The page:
Leash reactivity can make your dog difficult to walk. Here’s how to make the world a friendlier place for him.
Walking our dogs should be an enjoyable, enriching opportunity to connect with our canine companions, and with nature. But sometimes, dogs – and the people who love them — aren’t able to enjoy this basic activity due to leash reactivity. Let’s look at what leash reactivity is, why it happens, and what you can do to help your dog.
What Leash Reactivity Looks Like
We’ve all seen (or maybe even experienced) dogs barking and lunging at the end of the leash, seemingly upset and triggered by the sight of a person, vehicle or other dog. These dogs – and their humans – are experiencing a real struggle in that moment. The frustration for both dog and guardian not only causes stress for both of them, but can even strain the bond between them. What follows are some tips for successful, happy, enjoyable walks – even if your Fido can be a little feisty at times.
The first step is to change what’s easy to change, such as your dog’s walking gear. Say he reacts to anything during a walk by lunging. An enthusiastic dog might hit the end of the leash with great force. If the leash is attached to a collar that tightens or pinches, this action is going to create pressure on delicate structures of the neck area, causing pain and discomfort, even injury, and leading the dog to form negative associations with what he is focused on. This distress, in turn, can cause him to either bark at, lunge towards, or attempt to run away from that person, animal, or object in the future. Each time this cycle repeats, what may have started as excitement and curiosity becomes more and more uncomfortable and negative for the dog. As a result, the reactivity worsens and intensifies.
One element needed for a more stress-free walking experience is a comfortable, well-fitting harness for leash attachment. Safety and comfort are essential here, so look for a harness that has these features:
Easily adjustable straps for a custom fit, so it’s comfortable but the dog can’t slip out of it by backing up.
Nothing that restricts movement or causes chafing or rubbing
Multiple locations for leash attachment, providing you with choices:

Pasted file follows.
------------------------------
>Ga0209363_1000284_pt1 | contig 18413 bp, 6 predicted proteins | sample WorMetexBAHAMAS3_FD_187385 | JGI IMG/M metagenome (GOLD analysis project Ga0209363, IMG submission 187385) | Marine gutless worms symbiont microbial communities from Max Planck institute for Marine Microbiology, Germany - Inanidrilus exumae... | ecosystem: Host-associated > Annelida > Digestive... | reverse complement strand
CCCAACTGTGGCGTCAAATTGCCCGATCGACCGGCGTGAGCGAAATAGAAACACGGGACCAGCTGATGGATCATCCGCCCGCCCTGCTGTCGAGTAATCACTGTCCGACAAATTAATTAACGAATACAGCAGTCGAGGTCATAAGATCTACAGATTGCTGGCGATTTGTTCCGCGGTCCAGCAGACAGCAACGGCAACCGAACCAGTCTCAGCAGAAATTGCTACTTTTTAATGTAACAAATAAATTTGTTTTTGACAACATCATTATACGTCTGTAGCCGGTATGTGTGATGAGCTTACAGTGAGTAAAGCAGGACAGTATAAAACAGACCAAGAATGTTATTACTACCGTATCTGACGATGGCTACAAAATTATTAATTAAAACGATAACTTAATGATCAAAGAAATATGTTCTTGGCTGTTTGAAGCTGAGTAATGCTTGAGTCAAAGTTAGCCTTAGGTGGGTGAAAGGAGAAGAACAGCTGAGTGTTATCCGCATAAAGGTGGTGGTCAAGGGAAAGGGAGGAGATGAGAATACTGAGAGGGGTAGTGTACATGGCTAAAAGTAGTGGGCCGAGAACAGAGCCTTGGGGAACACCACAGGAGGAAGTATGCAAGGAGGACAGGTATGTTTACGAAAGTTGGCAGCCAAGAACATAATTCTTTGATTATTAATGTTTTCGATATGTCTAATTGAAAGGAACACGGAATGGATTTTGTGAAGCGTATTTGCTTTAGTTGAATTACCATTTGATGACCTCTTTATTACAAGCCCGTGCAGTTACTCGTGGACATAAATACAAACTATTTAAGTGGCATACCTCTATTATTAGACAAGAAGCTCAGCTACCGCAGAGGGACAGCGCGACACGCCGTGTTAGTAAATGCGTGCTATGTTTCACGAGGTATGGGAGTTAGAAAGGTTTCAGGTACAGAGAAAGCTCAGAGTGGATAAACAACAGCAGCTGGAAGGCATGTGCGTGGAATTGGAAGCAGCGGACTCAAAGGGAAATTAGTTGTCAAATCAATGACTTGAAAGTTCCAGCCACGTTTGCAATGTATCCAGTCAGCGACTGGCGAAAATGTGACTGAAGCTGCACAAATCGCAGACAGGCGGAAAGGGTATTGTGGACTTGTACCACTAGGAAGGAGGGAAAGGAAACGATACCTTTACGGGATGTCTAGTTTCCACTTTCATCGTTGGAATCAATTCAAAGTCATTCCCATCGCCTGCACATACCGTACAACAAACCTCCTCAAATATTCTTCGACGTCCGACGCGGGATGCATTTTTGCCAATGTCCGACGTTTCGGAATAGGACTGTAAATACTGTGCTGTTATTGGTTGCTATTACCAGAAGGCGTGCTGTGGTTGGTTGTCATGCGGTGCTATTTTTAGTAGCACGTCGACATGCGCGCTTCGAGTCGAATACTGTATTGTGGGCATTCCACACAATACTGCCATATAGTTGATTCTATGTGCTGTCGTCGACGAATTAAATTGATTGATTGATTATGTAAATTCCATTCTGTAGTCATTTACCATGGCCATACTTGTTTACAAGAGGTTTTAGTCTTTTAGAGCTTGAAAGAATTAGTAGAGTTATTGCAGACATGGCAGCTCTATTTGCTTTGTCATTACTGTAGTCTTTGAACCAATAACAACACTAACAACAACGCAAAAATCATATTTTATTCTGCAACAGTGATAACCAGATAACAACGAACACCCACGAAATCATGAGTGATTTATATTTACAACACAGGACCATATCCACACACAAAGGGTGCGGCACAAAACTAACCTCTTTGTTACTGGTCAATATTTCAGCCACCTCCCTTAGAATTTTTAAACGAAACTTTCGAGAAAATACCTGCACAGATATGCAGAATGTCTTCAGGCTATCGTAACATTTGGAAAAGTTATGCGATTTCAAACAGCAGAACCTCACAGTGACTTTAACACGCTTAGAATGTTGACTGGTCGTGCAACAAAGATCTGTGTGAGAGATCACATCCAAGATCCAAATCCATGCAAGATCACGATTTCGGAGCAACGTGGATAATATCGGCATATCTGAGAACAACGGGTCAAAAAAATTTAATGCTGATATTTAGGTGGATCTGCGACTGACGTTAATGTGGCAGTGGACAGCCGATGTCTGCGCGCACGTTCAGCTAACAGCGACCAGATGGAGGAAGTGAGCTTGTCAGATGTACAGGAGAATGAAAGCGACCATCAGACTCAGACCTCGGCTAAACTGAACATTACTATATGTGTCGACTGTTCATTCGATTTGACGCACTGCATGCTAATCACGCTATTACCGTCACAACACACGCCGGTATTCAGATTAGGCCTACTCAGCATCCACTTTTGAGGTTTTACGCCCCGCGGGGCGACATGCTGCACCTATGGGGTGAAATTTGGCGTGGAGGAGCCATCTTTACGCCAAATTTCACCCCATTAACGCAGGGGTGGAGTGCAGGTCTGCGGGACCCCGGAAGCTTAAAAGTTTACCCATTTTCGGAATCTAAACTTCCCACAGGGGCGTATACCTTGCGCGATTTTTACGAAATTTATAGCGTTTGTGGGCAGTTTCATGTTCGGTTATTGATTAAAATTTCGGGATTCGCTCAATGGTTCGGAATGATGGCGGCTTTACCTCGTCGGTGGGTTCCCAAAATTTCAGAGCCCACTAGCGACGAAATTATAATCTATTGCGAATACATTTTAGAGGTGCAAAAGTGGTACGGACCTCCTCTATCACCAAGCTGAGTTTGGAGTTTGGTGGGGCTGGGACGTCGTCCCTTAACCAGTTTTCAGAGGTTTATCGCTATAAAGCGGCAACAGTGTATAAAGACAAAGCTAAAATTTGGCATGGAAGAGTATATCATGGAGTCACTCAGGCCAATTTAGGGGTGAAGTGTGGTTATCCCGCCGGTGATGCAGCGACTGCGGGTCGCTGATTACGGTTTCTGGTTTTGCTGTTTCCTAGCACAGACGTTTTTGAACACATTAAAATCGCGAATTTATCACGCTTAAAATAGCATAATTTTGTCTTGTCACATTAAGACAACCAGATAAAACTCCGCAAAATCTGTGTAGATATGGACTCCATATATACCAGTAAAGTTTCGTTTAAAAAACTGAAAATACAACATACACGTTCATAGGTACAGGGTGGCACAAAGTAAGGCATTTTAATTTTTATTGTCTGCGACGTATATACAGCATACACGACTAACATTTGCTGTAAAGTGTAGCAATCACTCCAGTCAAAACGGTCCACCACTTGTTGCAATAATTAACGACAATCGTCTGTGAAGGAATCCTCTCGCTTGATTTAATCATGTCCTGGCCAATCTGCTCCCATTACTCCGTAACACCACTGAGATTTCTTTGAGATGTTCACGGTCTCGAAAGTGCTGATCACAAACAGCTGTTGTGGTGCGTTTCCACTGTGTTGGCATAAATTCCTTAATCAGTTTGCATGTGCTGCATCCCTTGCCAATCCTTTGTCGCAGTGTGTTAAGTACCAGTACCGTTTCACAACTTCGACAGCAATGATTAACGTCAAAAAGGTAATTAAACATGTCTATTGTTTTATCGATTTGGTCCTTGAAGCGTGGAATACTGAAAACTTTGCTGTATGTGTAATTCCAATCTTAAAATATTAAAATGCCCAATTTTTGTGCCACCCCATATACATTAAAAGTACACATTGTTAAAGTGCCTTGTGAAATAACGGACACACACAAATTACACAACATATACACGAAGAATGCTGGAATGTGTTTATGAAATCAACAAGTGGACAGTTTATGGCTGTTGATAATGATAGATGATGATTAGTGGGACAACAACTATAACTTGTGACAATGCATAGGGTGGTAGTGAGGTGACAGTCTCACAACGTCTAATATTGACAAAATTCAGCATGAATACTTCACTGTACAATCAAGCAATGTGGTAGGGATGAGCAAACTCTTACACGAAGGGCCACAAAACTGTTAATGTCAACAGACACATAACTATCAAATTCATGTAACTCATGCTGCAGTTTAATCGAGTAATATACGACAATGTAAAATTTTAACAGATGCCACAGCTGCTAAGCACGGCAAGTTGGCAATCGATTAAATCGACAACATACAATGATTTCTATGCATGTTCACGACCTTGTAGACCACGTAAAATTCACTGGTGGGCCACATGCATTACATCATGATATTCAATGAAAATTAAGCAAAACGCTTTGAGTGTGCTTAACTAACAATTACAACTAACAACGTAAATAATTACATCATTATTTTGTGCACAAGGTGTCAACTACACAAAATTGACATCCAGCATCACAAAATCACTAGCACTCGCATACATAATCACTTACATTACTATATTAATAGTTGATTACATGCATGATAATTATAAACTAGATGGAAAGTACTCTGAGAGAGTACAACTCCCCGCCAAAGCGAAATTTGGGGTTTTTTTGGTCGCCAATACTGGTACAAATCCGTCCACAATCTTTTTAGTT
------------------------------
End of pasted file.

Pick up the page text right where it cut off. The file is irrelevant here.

Attach the leash to the front clip to help decrease pulling
Attach the leash to the back clip for traditional walking and other activities
Does not “correct” your dog in any way — this will not help him walk easily and calmly.
Protects the sensitive and vital structures of your dog’s neck from injury.
Keep in mind that even the best harness does not teach your dog to walk politely on a leash, or address the underlying emotions that have led to, or reinforced, the behavior of lunging and pulling. For that we need a humane, ethical, force-free, professional dog trainer and/or behavior consultant for support and guidance.
Working on basic life skills, often in the form of training games, helps prepare both dog and person for successful and enjoyable walks…eventually. Foundational skills such as loose leash walking, recall, association games, and politely greeting other dogs and people are some of the techniques trainers use. They can be practiced indoors at first – with fewer distractions and triggers – then gradually generalized to real-life situations.
Changing Your Dog’s Perceptions
When working with a reactive dog, the goal is to help her change her perceptions, or how she feels towards certain triggers. This is where association games can be so helpful.
Here’s an example of how it works. Using treats, play a fun game with your dog in front of a window, open door, or in the yard while waiting for other dogs to walk by. This teaches her that the presence of another canine is linked to positive attention and something good to eat. You can reinforce this by stopping the flow of play and treats when the other dog disappears. To be clear, you are not rewarding barking and lunging behavior. You are helping change your dog’s emotional state from “I’m upset and frustrated” to “Wow! This is awesome!” You’ll know your dog “gets it” when she looks at a passing dog, then looks at you for a treat! She is now associating the sight of another dog with fun, games and encouragement, instead of frustration.
Interrupt and Redirect
Depending on your dog’s degree of reactivity, another option for making leash walks more pleasant, while helping your dog enjoy the presence of certain stimuli, is to take the “do this instead of that” approach. In this case, you are asking for and rewarding a specific behavior. For example, when another dog (or cyclist, jogger, etc.) appears, gently ask your dog to “watch me” instead of the distraction, then reward him generously for doing so. You can also ask for any other behavior your dog knows. By redirecting him to do something that is more productive and pays off in a fun way, you’ll eventually have an easier time walking together, and will also get the great side effect of a positive conditioned response (good vibes!) around your dog’s triggers — a total win-win for all.
Strengthening the Human-Canine Bond
This article covers some of the tools that can alleviate leash reactivity and help you and your pup get more enjoyment and bonding from your walks together. In time, with patience and persistence, instead of tensing at the sight of another dog, person or bicycle, you and your canine companion will embrace the opportunity to confidently practice fun new skills together. Using a force-free training philosophy, along with humane, well-designed walking gear, you can turn what were once challenging times into a chance to grow and deepen your bond with your dog.
Here’s to unleashing adventures and harnessing fun…and being part of the positive shift towards making the world a friendlier place for canine companions everywhere!
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